On education, on CBS’s Face the Nation yesterday, Santorum put it this way: “To the extent possible, with respect to mandates and designing curriculum and the like, I’d get the state government out. I think that the parent should be in charge, working with the local school district to try to design an educational environment for each child that optimizes their potential. … It’s another thing to dictate and micromanage and create a one-size-fits-all education system in states and certainly in the federal government, which is what President Obama’s trying to do.”
Not helping his cause today, spokeswoman Alice Stewart slipped and called Obama’s policies “radical Islamic policies,” instead of what she meant and said on the show as well – “radical environmentalist policies.” It’s a comment the left has had a field day with.
For those who have seen Santorum in person, he tends to go without notes, can speak for a long time, and meander into territory that, if there were a script, would be off of it. Now, these comments could actually help Santorum with very conservative voters. But they could hurt him not just with independents in a general election, but also with Republicans for whom electability matters most.
3. Romney Ariz. co-chair quits campaign
A co-chairman of Romney’s Arizona campaign Paul Babeu, who was seen walking along the border in that famous McCain “complete the dang fence” ad and is running for Congress, quit the Romney campaign after a report in the Phoenix Times alleged that he threatened to deport an ex-boyfriend if he didn’t keep quiet about their relationship.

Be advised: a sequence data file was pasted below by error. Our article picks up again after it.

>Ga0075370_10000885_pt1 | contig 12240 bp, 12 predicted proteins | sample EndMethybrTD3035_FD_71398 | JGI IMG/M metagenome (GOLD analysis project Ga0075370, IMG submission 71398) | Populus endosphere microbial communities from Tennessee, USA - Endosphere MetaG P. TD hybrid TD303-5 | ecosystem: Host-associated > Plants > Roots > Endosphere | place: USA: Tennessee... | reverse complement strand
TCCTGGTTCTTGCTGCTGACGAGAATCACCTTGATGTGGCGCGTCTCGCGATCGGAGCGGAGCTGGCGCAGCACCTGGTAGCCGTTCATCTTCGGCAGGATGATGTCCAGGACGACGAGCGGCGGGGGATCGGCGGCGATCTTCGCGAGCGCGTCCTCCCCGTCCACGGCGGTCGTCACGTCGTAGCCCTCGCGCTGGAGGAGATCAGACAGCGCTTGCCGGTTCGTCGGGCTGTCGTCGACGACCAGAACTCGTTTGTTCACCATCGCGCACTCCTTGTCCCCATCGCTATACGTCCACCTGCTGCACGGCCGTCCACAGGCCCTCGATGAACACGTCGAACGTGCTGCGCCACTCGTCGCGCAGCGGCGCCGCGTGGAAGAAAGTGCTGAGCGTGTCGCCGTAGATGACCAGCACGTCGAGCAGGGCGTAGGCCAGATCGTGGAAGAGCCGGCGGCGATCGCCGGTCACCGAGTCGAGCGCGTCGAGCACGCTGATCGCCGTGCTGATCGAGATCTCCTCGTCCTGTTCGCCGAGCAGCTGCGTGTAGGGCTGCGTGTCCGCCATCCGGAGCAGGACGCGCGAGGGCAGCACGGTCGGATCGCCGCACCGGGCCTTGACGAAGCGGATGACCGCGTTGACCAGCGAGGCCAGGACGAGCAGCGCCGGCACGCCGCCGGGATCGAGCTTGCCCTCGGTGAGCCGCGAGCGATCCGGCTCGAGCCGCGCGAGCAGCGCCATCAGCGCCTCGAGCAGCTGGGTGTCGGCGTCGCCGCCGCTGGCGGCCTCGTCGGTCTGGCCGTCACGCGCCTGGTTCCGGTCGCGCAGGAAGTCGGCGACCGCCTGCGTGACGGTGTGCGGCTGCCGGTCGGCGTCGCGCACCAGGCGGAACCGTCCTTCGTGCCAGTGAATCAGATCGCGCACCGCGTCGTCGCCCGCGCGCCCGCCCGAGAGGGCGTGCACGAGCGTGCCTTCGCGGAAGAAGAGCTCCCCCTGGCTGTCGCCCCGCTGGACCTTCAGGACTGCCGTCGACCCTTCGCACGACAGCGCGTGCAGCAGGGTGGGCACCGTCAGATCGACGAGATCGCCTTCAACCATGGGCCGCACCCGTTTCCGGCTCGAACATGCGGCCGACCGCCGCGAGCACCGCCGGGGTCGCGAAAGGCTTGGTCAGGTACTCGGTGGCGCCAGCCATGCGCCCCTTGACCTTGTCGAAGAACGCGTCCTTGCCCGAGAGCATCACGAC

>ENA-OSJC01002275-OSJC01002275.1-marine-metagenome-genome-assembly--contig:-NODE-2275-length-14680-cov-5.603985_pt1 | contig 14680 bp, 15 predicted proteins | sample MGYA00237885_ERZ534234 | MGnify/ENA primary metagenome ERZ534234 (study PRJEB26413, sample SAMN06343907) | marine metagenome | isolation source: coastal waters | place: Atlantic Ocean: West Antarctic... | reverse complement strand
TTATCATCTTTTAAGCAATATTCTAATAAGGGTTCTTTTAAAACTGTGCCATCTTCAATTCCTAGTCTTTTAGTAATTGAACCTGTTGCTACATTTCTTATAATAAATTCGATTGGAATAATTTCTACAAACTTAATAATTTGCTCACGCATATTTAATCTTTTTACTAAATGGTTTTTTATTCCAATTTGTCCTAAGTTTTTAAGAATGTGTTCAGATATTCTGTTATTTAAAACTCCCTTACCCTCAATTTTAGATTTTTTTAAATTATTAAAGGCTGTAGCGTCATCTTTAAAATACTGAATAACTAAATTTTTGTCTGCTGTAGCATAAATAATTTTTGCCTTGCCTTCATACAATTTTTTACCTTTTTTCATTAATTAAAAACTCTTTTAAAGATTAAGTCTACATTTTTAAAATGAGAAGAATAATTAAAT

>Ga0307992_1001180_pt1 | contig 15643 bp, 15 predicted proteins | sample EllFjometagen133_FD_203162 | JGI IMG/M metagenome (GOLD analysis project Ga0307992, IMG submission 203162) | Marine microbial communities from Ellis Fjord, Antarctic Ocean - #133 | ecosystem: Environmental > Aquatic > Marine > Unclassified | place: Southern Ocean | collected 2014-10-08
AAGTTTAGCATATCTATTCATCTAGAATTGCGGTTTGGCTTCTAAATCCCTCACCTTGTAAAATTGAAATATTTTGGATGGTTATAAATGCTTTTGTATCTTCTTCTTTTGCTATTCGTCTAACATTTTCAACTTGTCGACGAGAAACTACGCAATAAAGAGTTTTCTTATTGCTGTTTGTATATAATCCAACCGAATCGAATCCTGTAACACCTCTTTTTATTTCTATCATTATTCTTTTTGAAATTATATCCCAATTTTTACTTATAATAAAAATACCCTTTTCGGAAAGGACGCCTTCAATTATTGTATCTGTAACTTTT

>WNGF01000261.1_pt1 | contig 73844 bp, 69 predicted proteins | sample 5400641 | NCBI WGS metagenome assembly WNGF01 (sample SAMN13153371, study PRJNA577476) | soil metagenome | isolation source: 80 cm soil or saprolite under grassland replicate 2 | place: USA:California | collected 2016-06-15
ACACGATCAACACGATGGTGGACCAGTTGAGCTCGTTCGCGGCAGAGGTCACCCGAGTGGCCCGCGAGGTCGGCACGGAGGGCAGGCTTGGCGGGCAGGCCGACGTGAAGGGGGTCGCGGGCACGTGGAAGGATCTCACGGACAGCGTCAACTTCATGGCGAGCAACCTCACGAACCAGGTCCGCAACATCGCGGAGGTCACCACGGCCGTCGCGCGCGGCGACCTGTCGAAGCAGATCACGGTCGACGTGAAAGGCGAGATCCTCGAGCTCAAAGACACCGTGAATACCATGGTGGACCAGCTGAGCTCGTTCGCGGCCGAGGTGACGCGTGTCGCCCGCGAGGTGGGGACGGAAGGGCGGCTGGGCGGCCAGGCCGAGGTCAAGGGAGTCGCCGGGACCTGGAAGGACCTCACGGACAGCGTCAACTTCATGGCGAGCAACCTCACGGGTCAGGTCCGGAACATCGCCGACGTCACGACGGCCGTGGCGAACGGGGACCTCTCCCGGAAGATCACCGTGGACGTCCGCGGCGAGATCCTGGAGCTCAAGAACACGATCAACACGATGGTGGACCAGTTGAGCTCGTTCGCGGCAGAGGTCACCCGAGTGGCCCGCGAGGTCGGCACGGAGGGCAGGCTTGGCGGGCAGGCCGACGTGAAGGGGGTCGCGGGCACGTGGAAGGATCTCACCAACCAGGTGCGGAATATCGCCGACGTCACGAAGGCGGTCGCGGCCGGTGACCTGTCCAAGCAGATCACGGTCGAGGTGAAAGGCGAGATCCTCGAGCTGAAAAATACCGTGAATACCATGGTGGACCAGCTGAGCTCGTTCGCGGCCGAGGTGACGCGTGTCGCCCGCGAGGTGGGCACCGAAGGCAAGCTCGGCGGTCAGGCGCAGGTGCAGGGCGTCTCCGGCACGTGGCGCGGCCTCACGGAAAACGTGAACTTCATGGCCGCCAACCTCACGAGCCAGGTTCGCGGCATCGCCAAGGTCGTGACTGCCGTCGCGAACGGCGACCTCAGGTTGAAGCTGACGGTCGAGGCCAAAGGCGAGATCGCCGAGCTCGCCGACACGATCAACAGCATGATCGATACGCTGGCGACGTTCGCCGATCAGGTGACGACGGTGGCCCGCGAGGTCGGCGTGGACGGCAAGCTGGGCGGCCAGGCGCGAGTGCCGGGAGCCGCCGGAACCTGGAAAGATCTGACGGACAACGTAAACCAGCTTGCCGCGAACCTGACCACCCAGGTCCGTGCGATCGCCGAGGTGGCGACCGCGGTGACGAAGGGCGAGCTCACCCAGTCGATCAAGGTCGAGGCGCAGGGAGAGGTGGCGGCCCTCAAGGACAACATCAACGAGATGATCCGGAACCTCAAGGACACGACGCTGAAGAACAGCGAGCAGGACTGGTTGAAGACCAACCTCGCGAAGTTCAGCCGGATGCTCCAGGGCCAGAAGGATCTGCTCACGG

He denies that accusation, but did come out at a press conference acknowledging he is gay. (MSNBC’s Thomas Roberts interviewed a reporter from the Arizona Republic who has been covering the story.)
4. Romney camp asks Trump to do radio
NBC’s Garrett Haake reported that, at the request of the Romney campaign, Donald Trump is now doing radio interviews for Romney in Ohio and Michigan. In one interview today in Michigan, Trump left open a third-party bid if Romney doesn’t win the nomination.
“There's a good possibility would do something,” he said, “because I love the country.”
He said Santorum “has no chance,” and that people in Pennsylvania turned him away. Locally, where they knew him best, was even worse.”
He said he went with Romney because of electability. Santorum, he said, “can’t win in a general. I see that and I see some of his views which are so out there, he cannot win the general.
He also acknowledged though one of Romney’s weaknesses – connecting with average voters. “He’s a much different guy on a personal basis than on TV,” Trump said.
And he also revealed that he knows Gingrich, because he is apparently a member at his D.C.-area country club.
5. Study: 50% of GOP ads negative
If you thought the ad wars this year were even more negative than ever before, you are right.
A new study by ad tracker CMAG/KANTAR media shows that just 6% of campaign ads in 2008 were negative in the GOP primary. This year, that number has jumped to 50 percent.
And you have Super PACs to thank for that. They have run more ads than the candidates themselves. And the Super PACs have spent about three-quarters of their cash on negative ads.
And, get this, 100% of Restore Our Future’s and American Crossroads’ ads have been negative.